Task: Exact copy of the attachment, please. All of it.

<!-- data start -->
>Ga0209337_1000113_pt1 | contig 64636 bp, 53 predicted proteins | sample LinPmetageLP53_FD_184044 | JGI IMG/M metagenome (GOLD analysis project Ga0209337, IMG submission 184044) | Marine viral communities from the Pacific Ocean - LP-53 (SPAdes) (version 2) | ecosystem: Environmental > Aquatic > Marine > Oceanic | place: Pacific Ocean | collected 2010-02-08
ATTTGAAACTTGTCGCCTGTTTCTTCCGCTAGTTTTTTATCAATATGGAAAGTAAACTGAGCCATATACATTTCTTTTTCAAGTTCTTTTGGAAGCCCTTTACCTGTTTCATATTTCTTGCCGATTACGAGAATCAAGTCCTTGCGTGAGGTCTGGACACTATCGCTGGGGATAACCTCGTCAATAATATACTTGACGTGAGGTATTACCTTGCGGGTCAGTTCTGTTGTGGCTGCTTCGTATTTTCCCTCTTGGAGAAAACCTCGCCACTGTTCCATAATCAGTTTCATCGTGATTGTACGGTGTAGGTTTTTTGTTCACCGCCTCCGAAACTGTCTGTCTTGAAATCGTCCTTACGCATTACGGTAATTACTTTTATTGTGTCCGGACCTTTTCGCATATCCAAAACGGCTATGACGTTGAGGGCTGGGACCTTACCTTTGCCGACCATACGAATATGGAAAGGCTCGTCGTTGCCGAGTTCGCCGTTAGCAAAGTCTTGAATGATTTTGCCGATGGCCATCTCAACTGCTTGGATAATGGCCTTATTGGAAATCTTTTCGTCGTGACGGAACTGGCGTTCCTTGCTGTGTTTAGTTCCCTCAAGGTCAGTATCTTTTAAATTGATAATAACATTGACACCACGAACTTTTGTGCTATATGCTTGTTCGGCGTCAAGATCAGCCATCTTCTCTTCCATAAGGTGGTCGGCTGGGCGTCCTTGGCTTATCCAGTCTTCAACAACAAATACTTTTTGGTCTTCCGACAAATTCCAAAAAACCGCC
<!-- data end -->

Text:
>Ga0209337_1000113_pt1 | contig 64636 bp, 53 predicted proteins | sample LinPmetageLP53_FD_184044 | JGI IMG/M metagenome (GOLD analysis project Ga0209337, IMG submission 184044) | Marine viral communities from the Pacific Ocean - LP-53 (SPAdes) (version 2) | ecosystem: Environmental > Aquatic > Marine > Oceanic | place: Pacific Ocean | collected 2010-02-08
ATTTGAAACTTGTCGCCTGTTTCTTCCGCTAGTTTTTTATCAATATGGAAAGTAAACTGAGCCATATACATTTCTTTTTCAAGTTCTTTTGGAAGCCCTTTACCTGTTTCATATTTCTTGCCGATTACGAGAATCAAGTCCTTGCGTGAGGTCTGGACACTATCGCTGGGGATAACCTCGTCAATAATATACTTGACGTGAGGTATTACCTTGCGGGTCAGTTCTGTTGTGGCTGCTTCGTATTTTCCCTCTTGGAGAAAACCTCGCCACTGTTCCATAATCAGTTTCATCGTGATTGTACGGTGTAGGTTTTTTGTTCACCGCCTCCGAAACTGTCTGTCTTGAAATCGTCCTTACGCATTACGGTAATTACTTTTATTGTGTCCGGACCTTTTCGCATATCCAAAACGGCTATGACGTTGAGGGCTGGGACCTTACCTTTGCCGACCATACGAATATGGAAAGGCTCGTCGTTGCCGAGTTCGCCGTTAGCAAAGTCTTGAATGATTTTGCCGATGGCCATCTCAACTGCTTGGATAATGGCCTTATTGGAAATCTTTTCGTCGTGACGGAACTGGCGTTCCTTGCTGTGTTTAGTTCCCTCAAGGTCAGTATCTTTTAAATTGATAATAACATTGACACCACGAACTTTTGTGCTATATGCTTGTTCGGCGTCAAGATCAGCCATCTTCTCTTCCATAAGGTGGTCGGCTGGGCGTCCTTGGCTTATCCAGTCTTCAACAACAAATACTTTTTGGTCTTCCGACAAATTCCAAAAAACCGCC